‘My God! What is this country doing to me? Since it rejects me, let us think about it coldly, let us watch it lose its honor and its life.” These now-famous lines from Némirovsky’s journal have become a sort of credo for Suite Francaise, which she conceived as a no-holds-barred fictional record of France’s wartime years. The novel was not just a chronicle; Némirovsky saw it also as a form of revenge. “Have no illusions: this is not for now,” she exhorted herself. “So musn’t hold back, must strike with a vengeance wherever I want.”
In its bitterness, Suite Francaise is very much the work of the author of David Golder and The Ball, now twelve years older and considerably more skilled. She has retained the fine sharpness of her tone while losing the crudeness of her characterizations. There are many exquisite moments in Suite Francaise: the hypocritical generosity of Madame Péricand, her teenage son Hubert’s reckless patriotism, the romance between Jean-Marie Michaud and the peasant girl who nurses him, and other indelible scenes. Némirovsky sought to maintain the strictest fidelity to the events as they occurred: a list of requested items for Storm in June included “the complete collection of several French and foreign newspapers between 1 June and 1 July” and a book on “June birds, their names and songs,” and she worried in her notebook about whether to replace the strawberries in the text with forget-me-nots, noting that “it seems impossible to bring cherry trees in blossom and ripe strawberries together in the same season.” Yet her empirical scrupulousness did not extend to one element of the conflict. As many readers have noticed, there are no Jewish characters in Suite Francaise.
Weiss argues that with “Fraternité,” Némirovsky had begun subtly to moderate her portrait of Jews, a process that she would continue with Les Chiens et les loups, a novel about two Jewish families that was serialized in November 1939 and published as a book early the following year, and thus likely the last thing she wrote before starting Suite Francaise. Gringoire gave the book an anti- Semitic reading (“the torments of the Jewish soul, its perpetual sterile dissatisfaction, this morbid taste for money, are treated masterfully”), but Weiss argues that the novel is actually more subtle: the anti-Semitic discourse, while still pervasive, is gradually revealed to be incoherent, and the primary anti-Semite is presented as ignorant and bigoted. At the novel’s end, its protagonist, expelled from France, winds up in a small Eastern European town, surrounded by other Jewish women suffering the same fate, among whom she gives birth. Weiss reads in this ending Némirovsky’s newfound “solidarity, as a writer, with the destiny of the Jewish people.” He continues: “While this solidarity does not go so far as a public declaration supporting Jews or against the discriminatory measures, from 1939 on, Irène clears from her work any anti-Semitic or racist connotation. She no longer creates any Jewish characters.” From 1939 on!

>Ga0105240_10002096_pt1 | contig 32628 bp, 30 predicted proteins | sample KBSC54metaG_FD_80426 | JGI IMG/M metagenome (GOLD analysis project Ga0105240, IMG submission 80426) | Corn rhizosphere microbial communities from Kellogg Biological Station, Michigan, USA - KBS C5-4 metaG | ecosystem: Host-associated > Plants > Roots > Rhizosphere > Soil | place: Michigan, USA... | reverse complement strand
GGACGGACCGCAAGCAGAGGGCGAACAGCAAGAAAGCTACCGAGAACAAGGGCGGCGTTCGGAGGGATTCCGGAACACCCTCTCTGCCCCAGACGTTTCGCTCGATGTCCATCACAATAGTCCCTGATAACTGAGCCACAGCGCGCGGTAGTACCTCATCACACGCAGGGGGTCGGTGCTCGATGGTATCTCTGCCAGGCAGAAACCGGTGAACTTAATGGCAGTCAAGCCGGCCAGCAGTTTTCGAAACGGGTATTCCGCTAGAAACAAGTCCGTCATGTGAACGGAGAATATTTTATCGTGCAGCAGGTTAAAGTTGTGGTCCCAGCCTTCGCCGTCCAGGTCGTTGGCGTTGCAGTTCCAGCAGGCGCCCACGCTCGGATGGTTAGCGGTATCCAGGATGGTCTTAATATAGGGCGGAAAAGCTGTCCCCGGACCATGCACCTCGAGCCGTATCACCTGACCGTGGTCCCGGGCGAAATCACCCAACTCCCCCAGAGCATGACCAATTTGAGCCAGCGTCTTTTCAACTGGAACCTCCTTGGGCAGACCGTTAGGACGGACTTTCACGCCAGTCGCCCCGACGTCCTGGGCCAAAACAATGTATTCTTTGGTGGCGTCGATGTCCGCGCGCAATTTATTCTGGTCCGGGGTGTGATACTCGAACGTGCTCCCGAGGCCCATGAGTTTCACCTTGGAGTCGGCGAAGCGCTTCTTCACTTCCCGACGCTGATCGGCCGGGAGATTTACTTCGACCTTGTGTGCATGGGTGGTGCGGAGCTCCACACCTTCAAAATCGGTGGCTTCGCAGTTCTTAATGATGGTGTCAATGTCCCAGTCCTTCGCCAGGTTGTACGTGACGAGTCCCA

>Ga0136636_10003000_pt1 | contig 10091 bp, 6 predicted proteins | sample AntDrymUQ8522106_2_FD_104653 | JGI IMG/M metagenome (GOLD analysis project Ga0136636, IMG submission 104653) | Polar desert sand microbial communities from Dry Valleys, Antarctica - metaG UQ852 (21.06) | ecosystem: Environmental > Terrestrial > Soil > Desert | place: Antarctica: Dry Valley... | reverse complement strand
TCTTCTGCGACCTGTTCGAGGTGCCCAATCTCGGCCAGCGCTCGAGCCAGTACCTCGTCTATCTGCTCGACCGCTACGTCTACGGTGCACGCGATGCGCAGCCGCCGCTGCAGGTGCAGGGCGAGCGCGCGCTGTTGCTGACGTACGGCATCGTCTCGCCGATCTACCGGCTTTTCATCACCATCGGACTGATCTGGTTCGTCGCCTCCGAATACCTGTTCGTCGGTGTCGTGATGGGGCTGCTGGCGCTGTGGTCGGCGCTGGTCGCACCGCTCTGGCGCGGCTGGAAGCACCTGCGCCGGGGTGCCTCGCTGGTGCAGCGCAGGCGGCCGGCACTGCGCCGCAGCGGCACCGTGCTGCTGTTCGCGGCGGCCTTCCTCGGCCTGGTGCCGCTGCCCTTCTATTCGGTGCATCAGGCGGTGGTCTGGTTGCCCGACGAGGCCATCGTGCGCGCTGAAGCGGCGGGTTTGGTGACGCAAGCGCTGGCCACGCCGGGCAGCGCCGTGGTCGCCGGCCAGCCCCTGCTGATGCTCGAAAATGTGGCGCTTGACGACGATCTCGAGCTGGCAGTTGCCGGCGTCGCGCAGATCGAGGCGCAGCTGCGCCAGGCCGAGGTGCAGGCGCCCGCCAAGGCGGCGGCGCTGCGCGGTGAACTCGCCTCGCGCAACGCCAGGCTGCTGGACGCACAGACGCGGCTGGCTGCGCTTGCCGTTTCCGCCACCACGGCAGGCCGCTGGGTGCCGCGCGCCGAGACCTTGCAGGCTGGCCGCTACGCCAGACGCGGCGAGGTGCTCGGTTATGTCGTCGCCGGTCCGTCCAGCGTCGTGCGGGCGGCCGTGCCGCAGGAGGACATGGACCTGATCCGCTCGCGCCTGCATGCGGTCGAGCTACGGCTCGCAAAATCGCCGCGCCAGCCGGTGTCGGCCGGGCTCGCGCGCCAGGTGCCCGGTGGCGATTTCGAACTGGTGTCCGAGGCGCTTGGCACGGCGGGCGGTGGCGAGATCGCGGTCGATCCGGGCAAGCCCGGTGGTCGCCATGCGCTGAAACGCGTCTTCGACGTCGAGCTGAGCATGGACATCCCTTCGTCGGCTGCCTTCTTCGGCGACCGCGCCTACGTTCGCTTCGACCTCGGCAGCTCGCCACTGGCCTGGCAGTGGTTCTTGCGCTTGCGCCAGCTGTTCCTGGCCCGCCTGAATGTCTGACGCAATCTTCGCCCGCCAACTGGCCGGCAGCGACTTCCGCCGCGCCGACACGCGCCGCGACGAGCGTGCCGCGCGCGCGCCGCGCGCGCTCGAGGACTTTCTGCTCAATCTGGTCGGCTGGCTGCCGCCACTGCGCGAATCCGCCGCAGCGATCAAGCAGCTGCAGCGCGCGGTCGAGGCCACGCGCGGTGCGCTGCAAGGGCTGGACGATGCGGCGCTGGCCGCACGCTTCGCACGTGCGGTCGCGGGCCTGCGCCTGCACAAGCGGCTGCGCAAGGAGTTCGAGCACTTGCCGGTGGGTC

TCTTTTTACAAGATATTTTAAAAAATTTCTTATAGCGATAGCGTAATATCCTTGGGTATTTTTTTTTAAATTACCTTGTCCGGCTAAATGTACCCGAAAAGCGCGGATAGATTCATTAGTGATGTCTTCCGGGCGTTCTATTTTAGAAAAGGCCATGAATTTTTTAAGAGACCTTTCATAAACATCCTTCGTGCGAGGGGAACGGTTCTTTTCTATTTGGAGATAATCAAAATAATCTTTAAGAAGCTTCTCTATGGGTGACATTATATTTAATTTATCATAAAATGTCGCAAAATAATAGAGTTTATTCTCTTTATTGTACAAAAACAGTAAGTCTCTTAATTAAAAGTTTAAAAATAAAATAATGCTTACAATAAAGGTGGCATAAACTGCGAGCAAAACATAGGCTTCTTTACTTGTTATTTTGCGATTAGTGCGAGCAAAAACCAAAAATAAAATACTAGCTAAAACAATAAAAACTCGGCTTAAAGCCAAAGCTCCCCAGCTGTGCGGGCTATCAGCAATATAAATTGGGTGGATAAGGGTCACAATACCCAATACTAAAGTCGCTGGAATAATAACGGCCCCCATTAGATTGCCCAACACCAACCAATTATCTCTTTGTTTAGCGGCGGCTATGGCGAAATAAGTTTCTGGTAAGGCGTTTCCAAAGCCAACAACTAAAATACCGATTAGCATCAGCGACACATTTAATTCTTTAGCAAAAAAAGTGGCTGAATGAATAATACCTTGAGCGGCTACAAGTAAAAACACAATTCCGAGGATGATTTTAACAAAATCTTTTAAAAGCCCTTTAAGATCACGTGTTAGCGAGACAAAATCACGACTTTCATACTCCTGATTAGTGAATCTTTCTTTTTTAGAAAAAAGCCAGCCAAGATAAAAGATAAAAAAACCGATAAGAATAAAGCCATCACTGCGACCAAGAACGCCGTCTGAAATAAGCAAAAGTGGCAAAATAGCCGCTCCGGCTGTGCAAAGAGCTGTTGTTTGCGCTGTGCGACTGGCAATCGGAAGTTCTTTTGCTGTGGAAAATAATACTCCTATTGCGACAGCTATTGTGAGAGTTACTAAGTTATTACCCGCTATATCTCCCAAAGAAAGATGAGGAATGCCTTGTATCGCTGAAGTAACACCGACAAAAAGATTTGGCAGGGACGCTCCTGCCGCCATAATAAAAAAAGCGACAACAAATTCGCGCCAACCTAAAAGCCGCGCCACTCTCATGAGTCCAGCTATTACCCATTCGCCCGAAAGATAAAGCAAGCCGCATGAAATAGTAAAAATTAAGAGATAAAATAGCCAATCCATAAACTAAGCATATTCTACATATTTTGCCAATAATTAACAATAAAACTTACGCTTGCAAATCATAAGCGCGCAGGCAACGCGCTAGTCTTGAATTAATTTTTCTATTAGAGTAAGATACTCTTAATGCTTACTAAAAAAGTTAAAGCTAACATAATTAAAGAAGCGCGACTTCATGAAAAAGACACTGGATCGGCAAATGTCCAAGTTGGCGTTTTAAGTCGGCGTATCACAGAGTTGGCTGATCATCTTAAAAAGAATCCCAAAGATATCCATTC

Perhaps Némirovsky was incapable of creating sympathetic Jewish characters. Perhaps she decided at this point that it was better to say nothing about the Jews at all. But she did create sympathetic German characters. Many readers have been struck by the central romance of Dolce, the second novella of Suite Francaise, which portrays the developing relationship between a young Frenchwoman whose husband is at the front and the elegant, cultured German officer billeted in her house. Gabrielle Annan, writing in The New York Review of Books, commented that “in view of the circumstances under which she wrote, it seems strange, but all the more appealing, that Némirovsky describes all the Germans she writes about as decent and well-behaved.” On closer examination, it is not appealing at all. Something other than literary imagination was at work here. Nemirovsky and her husband apparently became friendly with some of the Germans living in the village. Michel Epstein even kept up a correspondence with one of them, “reminiscing about the good times [they] had had in Issy- L’Évêque.” The soldiers left behind a letter addressed to others who would later occupy the village: “Comrades! We have lived near the Epstein family for a long time and we have known them to be an honest and friendly family. We ask that you treat them accordingly. Heil Hitler!”
The affection was reciprocated. Némirovsky wrote in her diary on June 25, 1941 of “the thunder clap of Russia falling on our friends after their ‘mad night’ on the shores of the pond.” (Like their fictional counterparts in Dolce, the German soldiers—our friends—celebrated their last night in the village with a bacchanal.) She continued: “I am resolving now never to hold rancor, however justified it might be, toward a group of people, whatever their race, religion, conviction, prejudices, errors. I am sorry for those boys.” How belatedly she came to this resolve, and how sad that it was the Nazis who finally inspired her to it, rather than the Jews whom she had been insulting in her work as the tsunami of World War II was rising.
Irène Némirovsky was arrested on July 13, 1942, as part of a general roundup of foreign-born Jews. The previous winter had seen the walls closing in on her: the laws against the Jews grew stricter, and more than 13,000 French Jews were deported to Auschwitz. In February 1942 she was denied permission to travel to Paris, and in June the family was forced to wear the yellow star. “I have written a lot lately,” she wrote in her last letter to Sabatier. “I suppose they will be posthumous works, but at least they make the time pass.” Her arrest came two days later, and she was sent to Auschwitz on July 17. Back in Issy-L’Évêque, her husband pulled all possible strings to secure her release, even arguing in his letter to the German ambassador (an acquaintance of Némirovsky’s friend Paul Morand) that her writing was anti-Semitic. Of course, no exceptions could be made. In an irony that could have come directly from her own fiction, Némirovsky would die alone in an eastern country, far from her family, and leave behind a fortune in manuscripts—”thus fulfilling till the end the incomprehensible destiny of every good Jew on this earth.”
This article appeared in the January 30, 2008 issue of the magazine.